func toInt(x: String) throws -> Int { ... } // -> Result<Int>
let sum: Result<Int> = do {
  let a: Int = try toInt("2")
  let b: Int = try toInt("3")
  a + b
} // Result(5)

It can be regarded as a syntactic sugar of nested flatMaps.

However it causes following problems.

   1. It made it impossible to return, break nor continue inside the do
    statement/expression.
   2. Returning the evaluated value of the last expression in braces is not
   Swifty.

I think the following can be the alternative.

let sum: Result<Int> = { () throws -> Int in
  let a: Int = try toInt("2")
  let b: Int = try toInt("3")
  return a + b
}()

<https://gist.github.com/koher/e6a8b128bd7ad6898ac9#complication-with-rethrows>Complication
with rethrows

With throws as returning a Result, what should be the type of the following
numbers?

func toInt(x: String) throws -> Int { ... } // -> Result<Int>
let numbers: ??? = ["one", "2", "3", "four", "5"].map(toInt)

It can be regarded as both Result<List<Int>> and List<Result<Int>>. I think
it should be decided by the type of the numbers.

// Both workslet numbers: Result<Array<Int>> = ["one", "2", "3",
"four", "5"].map(toInt)let numbers: Array<Result<Int>> = ["one", "2",
"3", "four", "5"].map(toInt)

If the type of the numbers are omitted, what happens? We have some options.

   - Compilation error because of the ambiguous type
   - The default type like that the one for integer literals is Int
      - e.g. If map is marked as rethrows, returns Result<Array<Int>>, and
      Array<Result<Int>> for the others.

-- Yuta


(Yuta Koshizawa) #7

Yeah, we extensively discussed adding a Result type internally, but
ultimately couldn't justify it. The only real use case we could see in the
wild was for threading errors through CPS-inversion-style abstractions like
async promises, something we hope to provide proper language support for.
More generally, expressing effects as monadic values is a pretty awful
abstraction; aside from polluting the Internet with an endless deluge of
unhelpful tutorials, they also don't compose cleanly, they impose nesting
where is desired—you have to pick between Result<Async<T>> and
Async<Result<T>>, or build ResultT<AsyncT<Identity>><T> out of monad
transformers—and they don't do the natural thing when used with other
higher-order abstractions—if you're mapping a `throws` function over a
collection, you probably want to propagate that error like `rethrows` does,
not end up with a collection of Result<T>.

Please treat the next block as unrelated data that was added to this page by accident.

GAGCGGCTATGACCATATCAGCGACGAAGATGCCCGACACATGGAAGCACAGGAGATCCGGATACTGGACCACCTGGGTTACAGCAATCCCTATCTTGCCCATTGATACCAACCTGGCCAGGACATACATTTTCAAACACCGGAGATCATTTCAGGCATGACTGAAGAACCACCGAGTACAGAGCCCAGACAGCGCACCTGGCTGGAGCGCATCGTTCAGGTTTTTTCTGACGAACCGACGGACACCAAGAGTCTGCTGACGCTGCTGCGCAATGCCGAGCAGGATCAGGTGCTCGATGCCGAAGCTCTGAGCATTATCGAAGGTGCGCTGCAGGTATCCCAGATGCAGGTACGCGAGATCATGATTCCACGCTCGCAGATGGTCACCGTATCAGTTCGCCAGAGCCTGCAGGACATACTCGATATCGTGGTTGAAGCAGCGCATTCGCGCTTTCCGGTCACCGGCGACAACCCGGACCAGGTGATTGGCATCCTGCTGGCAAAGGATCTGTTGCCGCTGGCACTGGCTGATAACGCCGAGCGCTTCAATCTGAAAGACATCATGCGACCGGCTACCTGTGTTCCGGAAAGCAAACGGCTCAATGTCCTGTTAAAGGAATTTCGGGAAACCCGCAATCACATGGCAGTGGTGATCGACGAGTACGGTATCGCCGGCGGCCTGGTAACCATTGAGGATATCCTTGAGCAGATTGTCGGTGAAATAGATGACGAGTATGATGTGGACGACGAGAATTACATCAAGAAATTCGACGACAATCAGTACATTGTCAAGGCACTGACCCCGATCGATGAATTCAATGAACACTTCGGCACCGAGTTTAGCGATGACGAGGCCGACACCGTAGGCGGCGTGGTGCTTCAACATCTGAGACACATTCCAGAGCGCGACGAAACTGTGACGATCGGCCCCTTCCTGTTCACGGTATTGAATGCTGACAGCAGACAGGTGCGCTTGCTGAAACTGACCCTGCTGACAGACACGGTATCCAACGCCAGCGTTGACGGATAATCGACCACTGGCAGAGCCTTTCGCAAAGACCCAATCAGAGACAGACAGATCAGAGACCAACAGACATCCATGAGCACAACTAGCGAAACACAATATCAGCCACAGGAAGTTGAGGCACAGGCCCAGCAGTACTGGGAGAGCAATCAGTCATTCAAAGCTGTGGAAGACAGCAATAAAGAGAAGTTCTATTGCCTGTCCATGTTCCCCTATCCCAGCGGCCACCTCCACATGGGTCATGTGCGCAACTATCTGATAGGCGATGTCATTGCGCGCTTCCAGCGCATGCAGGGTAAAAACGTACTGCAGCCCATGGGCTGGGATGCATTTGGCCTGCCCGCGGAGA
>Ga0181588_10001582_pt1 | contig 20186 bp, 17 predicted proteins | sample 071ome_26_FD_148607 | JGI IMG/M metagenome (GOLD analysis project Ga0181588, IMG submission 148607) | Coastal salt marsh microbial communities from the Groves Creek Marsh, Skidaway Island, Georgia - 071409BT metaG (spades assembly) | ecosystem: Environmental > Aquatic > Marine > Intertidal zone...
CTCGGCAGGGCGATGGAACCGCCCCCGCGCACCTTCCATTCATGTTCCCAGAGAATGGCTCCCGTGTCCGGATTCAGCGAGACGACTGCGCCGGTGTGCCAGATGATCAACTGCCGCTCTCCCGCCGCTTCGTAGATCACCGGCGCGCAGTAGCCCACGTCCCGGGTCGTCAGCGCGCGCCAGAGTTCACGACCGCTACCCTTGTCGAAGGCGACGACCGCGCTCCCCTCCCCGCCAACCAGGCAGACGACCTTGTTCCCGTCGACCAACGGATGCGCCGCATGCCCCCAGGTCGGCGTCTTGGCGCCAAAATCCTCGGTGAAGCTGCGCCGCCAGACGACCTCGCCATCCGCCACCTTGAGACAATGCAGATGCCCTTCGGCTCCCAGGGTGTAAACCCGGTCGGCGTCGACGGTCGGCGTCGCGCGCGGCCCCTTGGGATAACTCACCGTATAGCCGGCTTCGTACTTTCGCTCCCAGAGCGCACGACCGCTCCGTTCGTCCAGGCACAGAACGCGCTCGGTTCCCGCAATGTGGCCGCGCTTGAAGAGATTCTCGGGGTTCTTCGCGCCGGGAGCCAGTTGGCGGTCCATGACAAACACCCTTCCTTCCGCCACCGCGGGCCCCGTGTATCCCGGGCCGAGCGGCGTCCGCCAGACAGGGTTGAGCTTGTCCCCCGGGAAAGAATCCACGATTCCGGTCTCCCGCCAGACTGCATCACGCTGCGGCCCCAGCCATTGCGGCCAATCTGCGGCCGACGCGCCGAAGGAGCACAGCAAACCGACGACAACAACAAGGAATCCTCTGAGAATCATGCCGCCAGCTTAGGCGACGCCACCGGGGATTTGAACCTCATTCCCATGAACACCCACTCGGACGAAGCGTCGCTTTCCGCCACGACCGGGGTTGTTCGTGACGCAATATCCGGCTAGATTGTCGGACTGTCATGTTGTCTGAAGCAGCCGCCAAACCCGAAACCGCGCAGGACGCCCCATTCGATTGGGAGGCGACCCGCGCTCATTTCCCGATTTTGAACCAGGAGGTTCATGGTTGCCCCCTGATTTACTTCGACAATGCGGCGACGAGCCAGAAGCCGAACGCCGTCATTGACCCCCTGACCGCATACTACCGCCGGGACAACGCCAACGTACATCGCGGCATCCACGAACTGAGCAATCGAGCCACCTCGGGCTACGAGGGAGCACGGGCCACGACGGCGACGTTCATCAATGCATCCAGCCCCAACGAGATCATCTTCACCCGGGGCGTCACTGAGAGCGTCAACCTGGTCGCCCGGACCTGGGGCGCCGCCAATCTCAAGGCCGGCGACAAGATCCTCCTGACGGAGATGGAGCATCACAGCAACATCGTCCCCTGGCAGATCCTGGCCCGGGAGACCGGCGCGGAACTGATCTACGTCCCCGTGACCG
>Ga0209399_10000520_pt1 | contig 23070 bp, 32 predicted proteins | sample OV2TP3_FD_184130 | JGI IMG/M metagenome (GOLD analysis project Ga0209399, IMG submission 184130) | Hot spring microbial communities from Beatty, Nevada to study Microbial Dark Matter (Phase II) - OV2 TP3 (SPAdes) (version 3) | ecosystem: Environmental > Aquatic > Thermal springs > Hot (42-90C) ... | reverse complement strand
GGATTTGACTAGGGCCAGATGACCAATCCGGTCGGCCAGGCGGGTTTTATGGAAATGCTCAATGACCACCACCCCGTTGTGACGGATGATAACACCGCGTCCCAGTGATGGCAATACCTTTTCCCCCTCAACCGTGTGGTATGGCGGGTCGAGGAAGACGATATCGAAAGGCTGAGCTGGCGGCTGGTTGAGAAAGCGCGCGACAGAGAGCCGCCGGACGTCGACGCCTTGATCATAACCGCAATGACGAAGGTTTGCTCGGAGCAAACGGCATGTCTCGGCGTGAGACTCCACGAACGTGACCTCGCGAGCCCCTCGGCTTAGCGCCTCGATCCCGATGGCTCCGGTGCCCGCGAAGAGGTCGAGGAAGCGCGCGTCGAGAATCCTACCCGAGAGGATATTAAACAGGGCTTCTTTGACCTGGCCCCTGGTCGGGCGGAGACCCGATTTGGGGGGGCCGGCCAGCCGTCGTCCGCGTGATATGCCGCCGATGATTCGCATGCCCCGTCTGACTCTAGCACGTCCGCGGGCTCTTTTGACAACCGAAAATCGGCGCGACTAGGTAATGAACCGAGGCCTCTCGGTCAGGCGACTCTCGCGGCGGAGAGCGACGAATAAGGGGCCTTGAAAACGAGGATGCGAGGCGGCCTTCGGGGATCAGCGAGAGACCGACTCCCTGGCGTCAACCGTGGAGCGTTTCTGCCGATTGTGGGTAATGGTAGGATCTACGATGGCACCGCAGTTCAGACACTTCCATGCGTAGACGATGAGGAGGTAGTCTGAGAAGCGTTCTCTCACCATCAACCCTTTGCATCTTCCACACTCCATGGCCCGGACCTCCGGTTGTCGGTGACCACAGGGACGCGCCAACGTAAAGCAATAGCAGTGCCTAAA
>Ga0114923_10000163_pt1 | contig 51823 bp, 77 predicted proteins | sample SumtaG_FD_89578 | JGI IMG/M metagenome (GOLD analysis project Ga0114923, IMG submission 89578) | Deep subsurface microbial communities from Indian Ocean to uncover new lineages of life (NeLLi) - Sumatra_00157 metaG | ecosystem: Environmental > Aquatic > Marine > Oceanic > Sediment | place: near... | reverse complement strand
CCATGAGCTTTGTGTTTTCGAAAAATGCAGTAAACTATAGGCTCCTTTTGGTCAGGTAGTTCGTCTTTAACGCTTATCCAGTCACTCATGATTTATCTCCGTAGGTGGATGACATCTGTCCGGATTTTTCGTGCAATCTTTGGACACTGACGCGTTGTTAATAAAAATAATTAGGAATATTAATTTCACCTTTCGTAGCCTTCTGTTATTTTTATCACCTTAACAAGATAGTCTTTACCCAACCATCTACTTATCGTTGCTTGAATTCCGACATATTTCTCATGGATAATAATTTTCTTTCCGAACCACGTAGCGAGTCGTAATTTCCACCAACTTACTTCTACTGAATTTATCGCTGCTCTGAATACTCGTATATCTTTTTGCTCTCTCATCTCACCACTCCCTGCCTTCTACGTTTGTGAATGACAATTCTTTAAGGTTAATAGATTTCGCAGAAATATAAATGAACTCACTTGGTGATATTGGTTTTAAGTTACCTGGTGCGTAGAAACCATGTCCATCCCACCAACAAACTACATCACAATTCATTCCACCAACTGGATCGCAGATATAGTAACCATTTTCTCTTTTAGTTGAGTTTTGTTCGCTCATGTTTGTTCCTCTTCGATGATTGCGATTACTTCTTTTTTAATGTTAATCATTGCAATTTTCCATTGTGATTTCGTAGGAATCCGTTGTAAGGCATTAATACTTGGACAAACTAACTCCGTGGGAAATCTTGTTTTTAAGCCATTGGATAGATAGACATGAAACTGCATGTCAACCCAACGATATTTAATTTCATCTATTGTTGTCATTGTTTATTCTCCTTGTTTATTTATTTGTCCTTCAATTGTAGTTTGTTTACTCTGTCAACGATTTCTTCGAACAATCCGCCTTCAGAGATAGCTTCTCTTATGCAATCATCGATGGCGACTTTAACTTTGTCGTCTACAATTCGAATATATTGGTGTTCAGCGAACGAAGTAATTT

Yes, I know the pain of nested monads and I don't want to encourage
monadic error handling with awful nests.

To tell the truth, I ultimately desire to unify `Optional`s, `throws`
and `Result`s.

We have already had `Optional`s which can be used in a monadic way. To
prevent excessive monadic handling, I think we need Automatic
Propagation for `Optional`s.

// Automatic Propagation for `Optional`s
let a: Int? = ...
let b: Int? = ...

do {
  let sum: Int = (try a) + (try b)
  ...
} catch { // if `a` and/or `b` are `nil`
  ...
}

Although "Error Handling Rational and Proposal" says `Optional`s
should be used for simple domain errors and are suitable for Manual
Propagation, I think Automatic Propagation is also useful for
`Optional`s. We get `nil` not only as errors but also as empty values.
Our codes are full of `Optional`s. Handling them manually costs a lot.
So I think it is good to have Automatic Propagation for `Optional`s.

However it is confusing to mix `Optional`s and `throws` functions with
the same keyword `try`. So I think something like `typealias
Optional<T> = Result<T, NilError>`, which could be identical in a
binary form to current `Optional` with `struct NilError: ErrorType
{}`, and unified `throws` and `Result`s would be better. Then we would
have only `Result`s, but it could be used as `Optional`s and `throws`.

Although `Result`s might make it possible to abuse monadic error
handling, problems of abuses are also true for other language
features: e.g. `(Float, Float)` as `Vector2` instead of `struct
Vector2 { ... }` for tuples. Even if we keep `Optional`s and `throws`
separated, `Optional`s can be handled monadically and we need to
encourage people how and when to use them to prevent abuses. I think
language features cannot prevent abuses, and it is a role of coding
guidelines.

So I think it is good to unify `Optional`s, `throws` and `Result`s.
But because it seemed too radical, I proposed the part of it at first:
`throws -> Foo` as a syntactic sugar of `-> Result<Foo>`.

I'd rather see us adopt an